The same contact from a man had no effect, researchers found
FRIDAY, May 14 (HealthDay News) -- If you're about to make a big financial purchase, keep your distance from the friendly and helpful saleswoman.
A series of experiments by researchers from Columbia University and University of Alberta found both men and women were more likely to take financial risks after being lightly touched on the back by a woman, new research shows.
The same contact with a man did not result in more risk-taking.
Researchers say being touched by a woman may remind participants of their mother's touch during infancy, making them feel more secure and confident in taking chances.
"Certain forms of contact are associated with memories and emotional experiences of being touched by your mom," explained study author Jonathan Levav, an associate professor of business at Columbia University in New York City. "We wanted to find out how that played out among adults. What we found for financial risk-taking is a touch by a man doesn't have much influence, but a woman's touch does."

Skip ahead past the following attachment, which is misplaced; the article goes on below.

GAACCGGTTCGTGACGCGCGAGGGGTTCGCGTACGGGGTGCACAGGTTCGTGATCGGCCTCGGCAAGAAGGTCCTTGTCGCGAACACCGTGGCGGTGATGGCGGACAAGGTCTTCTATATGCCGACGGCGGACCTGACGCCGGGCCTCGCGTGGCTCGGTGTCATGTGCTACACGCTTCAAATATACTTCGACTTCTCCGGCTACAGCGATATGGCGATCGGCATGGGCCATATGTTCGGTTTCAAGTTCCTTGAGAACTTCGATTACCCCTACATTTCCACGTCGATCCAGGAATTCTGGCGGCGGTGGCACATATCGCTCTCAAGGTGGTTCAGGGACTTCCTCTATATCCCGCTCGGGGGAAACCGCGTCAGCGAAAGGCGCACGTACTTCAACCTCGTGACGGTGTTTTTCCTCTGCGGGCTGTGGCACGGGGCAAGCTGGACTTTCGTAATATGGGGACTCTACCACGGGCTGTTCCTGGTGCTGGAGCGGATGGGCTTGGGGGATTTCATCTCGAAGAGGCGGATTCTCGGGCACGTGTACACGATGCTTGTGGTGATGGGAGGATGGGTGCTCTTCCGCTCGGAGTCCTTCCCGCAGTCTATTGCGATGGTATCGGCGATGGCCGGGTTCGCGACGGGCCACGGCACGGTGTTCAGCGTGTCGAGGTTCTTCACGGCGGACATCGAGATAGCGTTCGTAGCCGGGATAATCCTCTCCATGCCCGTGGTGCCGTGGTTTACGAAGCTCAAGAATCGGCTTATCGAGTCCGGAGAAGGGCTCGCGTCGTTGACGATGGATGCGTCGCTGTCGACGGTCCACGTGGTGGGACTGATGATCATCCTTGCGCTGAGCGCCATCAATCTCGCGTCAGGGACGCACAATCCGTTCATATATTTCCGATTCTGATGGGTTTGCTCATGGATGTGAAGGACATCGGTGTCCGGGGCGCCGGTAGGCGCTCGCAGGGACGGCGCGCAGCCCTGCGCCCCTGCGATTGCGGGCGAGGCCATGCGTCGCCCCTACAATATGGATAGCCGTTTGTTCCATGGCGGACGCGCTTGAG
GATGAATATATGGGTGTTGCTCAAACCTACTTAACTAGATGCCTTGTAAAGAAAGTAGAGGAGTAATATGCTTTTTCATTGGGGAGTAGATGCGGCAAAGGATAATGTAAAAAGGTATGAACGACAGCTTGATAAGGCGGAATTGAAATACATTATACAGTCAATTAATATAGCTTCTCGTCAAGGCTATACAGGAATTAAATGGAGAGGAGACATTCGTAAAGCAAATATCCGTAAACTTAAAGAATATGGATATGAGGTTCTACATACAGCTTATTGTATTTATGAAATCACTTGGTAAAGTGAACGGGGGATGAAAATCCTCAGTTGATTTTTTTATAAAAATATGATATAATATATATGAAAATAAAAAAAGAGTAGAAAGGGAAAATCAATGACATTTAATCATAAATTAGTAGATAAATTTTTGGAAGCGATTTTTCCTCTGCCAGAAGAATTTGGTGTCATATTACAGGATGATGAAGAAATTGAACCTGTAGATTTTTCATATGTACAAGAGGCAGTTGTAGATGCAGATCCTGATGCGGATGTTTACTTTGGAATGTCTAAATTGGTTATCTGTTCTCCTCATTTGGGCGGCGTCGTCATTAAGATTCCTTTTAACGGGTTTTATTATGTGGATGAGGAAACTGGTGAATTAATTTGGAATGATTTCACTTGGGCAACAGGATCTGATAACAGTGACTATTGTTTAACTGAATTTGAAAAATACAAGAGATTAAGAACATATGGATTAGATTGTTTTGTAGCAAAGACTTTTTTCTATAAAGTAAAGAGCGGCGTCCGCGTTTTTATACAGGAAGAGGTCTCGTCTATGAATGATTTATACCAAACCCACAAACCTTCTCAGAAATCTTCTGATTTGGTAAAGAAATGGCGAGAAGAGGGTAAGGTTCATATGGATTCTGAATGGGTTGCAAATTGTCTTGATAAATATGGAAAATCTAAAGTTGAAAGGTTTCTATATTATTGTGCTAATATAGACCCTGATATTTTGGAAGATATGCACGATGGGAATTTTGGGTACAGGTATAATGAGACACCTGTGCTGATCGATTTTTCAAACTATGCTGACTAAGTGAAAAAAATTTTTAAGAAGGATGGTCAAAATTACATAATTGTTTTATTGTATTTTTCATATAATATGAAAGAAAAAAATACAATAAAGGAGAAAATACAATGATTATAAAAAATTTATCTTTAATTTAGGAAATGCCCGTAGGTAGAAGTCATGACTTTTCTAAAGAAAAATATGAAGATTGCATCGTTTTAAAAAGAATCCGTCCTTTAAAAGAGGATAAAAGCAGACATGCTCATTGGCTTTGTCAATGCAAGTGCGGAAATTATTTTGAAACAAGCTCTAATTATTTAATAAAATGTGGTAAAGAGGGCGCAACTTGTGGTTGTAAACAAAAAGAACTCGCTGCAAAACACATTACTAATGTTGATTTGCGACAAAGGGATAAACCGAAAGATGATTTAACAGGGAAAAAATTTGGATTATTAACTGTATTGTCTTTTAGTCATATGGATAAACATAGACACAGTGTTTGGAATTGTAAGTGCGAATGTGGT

The study was recently published online in the journal Psychological Science.
In the first experiment, participants were ushered into a room with either a light, one-second touch on back of shoulder from a female, or simply asked to take a seat without any touching. Participants then had to answer 14 questions that involved decisions about money with varying levels of risk. For example, students were asked to choose between receiving $600 for sure, or flipping a coin and having a 50-50 chance of receiving $2,000.
Both male and female participants who'd been touched were significantly more likely to gamble on the bigger payout.
In a second experiment, college business students were either touched by a male or a female, shook hands with a male or female, or were not touched. Students were then asked to choo
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